The fact that I live in Nashville still confuses me sometimes, especially when we return from somewhere familiar, like Chicago to see my family or Ohio to see Tim’s. Tuesday night we came home from a few days in Cincinnati, for example, where all the men in Tim’s family went to a Monday night football game and I finally got to hit up IKEA—and coming back had me dreaming about eating breakfast in my own parents’ kitchen or watching Friday night movies at my friend Jackie’s house. Sometimes being around familiar things makes me want to be around more familiar things. And even though, from where I write this post tonight, I know I’ve lived in Tennessee for two and a half years (WHAT!), the fact that I live in the South still seems strange. People in the South are downright charming—but it’s hard to know when they’re being genuine. People in the South like to small-talk—but this level of interaction can go on for years. And here I am, this Midwestern girl who at first seems aloof and then pours her vulnerable heart all over the coffee shop, and it’s not hard to wonder where exactly I fit in.
I am convinced there’s great value in being a student of things you don’t understand—This includes health and nutrition, family relationships, frizzy hair, and entire regions of the country like the parts south of the Mason-Dixon line. Since I started visiting Nashville in 2010, I’ve been exposed to increasing levels of Southern culture, and along the way I guess I’ve been taking notes. So while it’s true I make generalizations about the South, about Tennessee, it’s also true I know places are made up of people, and no two people are exactly the same. It’s just interesting to look at the trades, foods, and backyard party styles of people in certain geographies. And that’s what I found fascinating about the cookbook, Southern Living No Taste Like Home*.
Besides having a puffy hardcover exterior and pages and pages of beautiful, colorful photographs, this cookbook is filled with information about this area called the South. It’s broken up into six sections—Heart of Dixie, Cajun Country, Texas, Piedmont and Mountains, Bluegrass/Bourbon/Barbecue Trail (that’s where our city fits in), and Coastal South. Reading the section intros was a little like touring different parts of America, and I found that a pretty enjoyable way to look at recipes and food.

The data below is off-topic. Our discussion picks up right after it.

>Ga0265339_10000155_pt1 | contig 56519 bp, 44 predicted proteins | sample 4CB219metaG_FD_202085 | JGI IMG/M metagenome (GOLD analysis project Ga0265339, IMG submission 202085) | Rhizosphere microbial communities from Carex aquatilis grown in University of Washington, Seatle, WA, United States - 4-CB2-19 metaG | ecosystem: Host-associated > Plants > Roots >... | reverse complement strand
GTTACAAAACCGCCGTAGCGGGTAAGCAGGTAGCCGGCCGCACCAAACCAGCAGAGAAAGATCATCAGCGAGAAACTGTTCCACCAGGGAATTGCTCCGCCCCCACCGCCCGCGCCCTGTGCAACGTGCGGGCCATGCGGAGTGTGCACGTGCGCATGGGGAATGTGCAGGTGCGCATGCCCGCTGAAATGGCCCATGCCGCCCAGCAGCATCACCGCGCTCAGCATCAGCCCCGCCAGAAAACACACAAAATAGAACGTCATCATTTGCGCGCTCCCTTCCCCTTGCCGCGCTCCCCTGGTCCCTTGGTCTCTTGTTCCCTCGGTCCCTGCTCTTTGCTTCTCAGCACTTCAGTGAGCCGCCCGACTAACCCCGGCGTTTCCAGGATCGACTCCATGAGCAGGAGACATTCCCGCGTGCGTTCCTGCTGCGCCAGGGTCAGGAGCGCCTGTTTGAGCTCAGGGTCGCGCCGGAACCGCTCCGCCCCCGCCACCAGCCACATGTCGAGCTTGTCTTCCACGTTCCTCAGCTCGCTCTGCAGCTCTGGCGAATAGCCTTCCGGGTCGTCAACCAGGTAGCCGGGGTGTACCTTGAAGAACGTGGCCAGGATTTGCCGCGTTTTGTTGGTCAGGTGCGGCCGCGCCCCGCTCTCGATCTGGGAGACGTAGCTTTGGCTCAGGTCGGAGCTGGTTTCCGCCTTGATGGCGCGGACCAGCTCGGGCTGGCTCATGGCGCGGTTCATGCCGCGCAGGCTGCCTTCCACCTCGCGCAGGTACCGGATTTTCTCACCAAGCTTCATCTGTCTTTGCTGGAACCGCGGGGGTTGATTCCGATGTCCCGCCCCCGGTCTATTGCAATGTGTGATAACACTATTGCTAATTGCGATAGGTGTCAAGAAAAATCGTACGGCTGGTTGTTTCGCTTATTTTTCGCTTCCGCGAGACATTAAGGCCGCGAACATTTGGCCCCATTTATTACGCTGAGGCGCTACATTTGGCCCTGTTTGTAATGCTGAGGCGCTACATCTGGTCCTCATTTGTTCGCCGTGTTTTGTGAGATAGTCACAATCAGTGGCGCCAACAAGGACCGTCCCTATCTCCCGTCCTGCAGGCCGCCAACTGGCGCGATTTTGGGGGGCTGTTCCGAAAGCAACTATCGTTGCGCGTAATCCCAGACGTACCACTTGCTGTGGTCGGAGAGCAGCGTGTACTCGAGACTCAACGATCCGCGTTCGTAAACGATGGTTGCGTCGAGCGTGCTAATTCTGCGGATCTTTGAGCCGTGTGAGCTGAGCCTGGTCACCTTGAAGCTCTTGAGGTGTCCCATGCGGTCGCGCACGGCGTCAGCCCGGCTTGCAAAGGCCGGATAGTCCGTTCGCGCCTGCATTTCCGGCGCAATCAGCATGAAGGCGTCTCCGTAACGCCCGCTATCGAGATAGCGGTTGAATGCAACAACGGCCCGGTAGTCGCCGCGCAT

The first recipe we adapted from the book was this fresh corn pudding, nestled just under a recipe for Kentucky Burgoo (essentially a meaty stew). Even swapping out the cream for kefir, the sugar for coconut sugar, the flour for einkorn and cutting everything in half, the result was creamy comfort food—something the South has always done best.
The texture and flavor reminded me of cream corn meets soufflé. To my brother-in-law, it was like a corn version of a mac n’ cheese. Either way, it’s one beautiful reason to love this place I’m continually learning to make my home.
Fresh Corn Pudding
Adapted from Tee’s Corn Pudding in Southern Living No Taste Like Home
See notes in post about the adjustments to the recipe—If you want to double it, just bake everything in a 9×13 pan when you do.
6 to 7 ears of fresh corn, husks removed
1/8 cup coconut sugar
2 tablespoons all-purpose flour (we used einkorn)
1 teaspoon baking powder
3/4 teaspoon sea salt
1 cup whole-milk kefir
1/4 cup (1/2 stick) butter, melted
Preheat the oven to 350F and grease an 8X8 square baking dish lightly.
Cut corn kernels from cobs into a large bowl, and discard cobs.
In a small bowl, combine coconut sugar, flour, baking powder, and salt.
In a medium bowl, combine eggs, kefir, and melted butter.
Slowly whisk sugar mixture into egg mixture, until smooth. Then pour this combined mixture over corn and stir together until nicely combined. Pour it into the prepared baking dish.
Bake for 40 to 45 minutes, until set. Pudding is ready to be served after cooling for a few minutes; it can be eaten warm or cool, according to your tastes.
*We received a review copy of this cookbook; all opinions expressed are, as always, our own.